In this time when “The major factor was the best opportunity for (a superstar player) to win, to win now and for the future also. Winning is the most important thing for (a superstar player),” people like Tim Duncan becomes an endangered species. I was reading this article about Kevin Durant, and the writer was telling how much he is very similar to Timmy with regard to humility underneath talent, and I think that at this point, class comes to weigh more than winning a championship. Personally, I remain a die-hard Spurs fan, but I must admit that the Thunder has earned a new fan in me as well (they’re my #2 team now).

    The Spurs are lucky to have picked Timmy back in ’97, but I agree that it’s the team that’s behind it – Pops, RC and Mr. Holt. I’m observing that a lot of NBA teams have been pirating Spurs office talents, but I guess that’s an indication of how good the company is – competitors try to steal parts hoping that that would translate into the same class as the Spurs. They forget that it’s not a one-man show, but a cluster of leaders that show the way by example and without the hoopla and hypocrisy.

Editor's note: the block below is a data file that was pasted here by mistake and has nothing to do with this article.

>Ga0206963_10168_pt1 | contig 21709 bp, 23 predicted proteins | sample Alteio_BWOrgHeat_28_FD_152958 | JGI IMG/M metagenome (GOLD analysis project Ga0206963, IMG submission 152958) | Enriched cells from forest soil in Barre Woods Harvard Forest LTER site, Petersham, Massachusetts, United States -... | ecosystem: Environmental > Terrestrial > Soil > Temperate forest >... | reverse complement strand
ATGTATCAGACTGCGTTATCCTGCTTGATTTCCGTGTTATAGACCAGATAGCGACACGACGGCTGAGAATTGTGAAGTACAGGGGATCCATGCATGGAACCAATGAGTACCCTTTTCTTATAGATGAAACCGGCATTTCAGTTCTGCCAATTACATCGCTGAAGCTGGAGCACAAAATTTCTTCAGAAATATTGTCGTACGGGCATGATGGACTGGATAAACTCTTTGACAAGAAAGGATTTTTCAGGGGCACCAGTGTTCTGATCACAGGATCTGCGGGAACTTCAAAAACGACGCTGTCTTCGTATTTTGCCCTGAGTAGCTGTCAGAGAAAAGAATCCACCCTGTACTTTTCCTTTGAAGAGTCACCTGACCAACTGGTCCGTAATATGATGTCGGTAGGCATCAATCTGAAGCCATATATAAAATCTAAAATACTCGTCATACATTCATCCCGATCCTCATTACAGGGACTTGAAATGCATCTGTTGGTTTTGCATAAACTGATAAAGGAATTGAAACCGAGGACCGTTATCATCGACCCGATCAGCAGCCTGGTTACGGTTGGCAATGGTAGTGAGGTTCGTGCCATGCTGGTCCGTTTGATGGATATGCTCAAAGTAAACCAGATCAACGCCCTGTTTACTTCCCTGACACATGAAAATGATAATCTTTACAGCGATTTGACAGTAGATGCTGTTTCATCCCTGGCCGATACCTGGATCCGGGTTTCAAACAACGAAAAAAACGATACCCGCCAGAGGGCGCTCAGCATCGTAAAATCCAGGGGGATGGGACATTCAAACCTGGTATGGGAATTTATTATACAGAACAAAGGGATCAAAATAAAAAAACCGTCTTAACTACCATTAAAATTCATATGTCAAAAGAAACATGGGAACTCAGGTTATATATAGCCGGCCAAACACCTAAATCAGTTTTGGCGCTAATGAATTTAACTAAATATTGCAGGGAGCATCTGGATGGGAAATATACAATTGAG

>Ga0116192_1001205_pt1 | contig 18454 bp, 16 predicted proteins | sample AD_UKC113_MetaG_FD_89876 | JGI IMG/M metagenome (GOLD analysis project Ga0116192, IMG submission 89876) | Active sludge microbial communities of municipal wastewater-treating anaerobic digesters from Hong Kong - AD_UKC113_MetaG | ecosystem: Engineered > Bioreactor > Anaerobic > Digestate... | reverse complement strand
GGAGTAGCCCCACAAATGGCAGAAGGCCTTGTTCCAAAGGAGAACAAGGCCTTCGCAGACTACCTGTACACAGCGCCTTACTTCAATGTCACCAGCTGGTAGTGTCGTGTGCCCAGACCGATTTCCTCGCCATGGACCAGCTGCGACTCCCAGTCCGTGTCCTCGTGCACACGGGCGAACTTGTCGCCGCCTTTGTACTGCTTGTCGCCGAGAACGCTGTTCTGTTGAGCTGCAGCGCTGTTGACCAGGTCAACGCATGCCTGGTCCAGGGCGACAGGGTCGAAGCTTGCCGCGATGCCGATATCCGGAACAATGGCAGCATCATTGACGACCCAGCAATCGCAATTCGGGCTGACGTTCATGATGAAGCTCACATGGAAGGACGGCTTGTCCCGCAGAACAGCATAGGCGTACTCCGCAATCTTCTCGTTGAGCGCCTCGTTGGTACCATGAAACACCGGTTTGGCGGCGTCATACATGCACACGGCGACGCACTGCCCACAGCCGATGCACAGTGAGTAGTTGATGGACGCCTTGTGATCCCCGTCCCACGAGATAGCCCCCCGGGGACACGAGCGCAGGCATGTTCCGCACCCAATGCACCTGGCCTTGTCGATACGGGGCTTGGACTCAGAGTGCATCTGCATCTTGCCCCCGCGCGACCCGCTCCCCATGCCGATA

• Hurm66

    Time for Demps to do us a solid (a la Jerry West with the Memphis GM gig and then returned to LA and orchestrating the Gasol heist).

    Send us CP3 for Parker or other pieces.

  • Jacob

    “but I must admit that the Thunder has earned a new fan in me as well (they’re my #2 team now).”

    I feel the exact same way. Apart from our Spurs, I will be a Thunder fan for a long time to come. I am so happy to have another class act like Durant come in and lead by example.

  • BV

    Since imitation is the best form of flattery, the Spurs should be flattered at how many of the Spurs management have ended up in various NBA teams.

  • R Ybarra


  • Jacob

    Quick question: Who would like the idea of T-Mac joining the Spurs in a bench role if he a) knew he was a bench player or limited minutes player and didn’t mind that b) accepted the BAE for two years guaranteed c) didn’t have any major injuries (6 weeks plus timeframe) to contend with this season.

    I wouldn’t mind it myself. We could keep the Manu / RJ super bench together (kidding… kind of) but more importantly, we’d have another veteran to back manu or RJ up in case of serious injury. I know, I’m greedy, impractical and homeristic.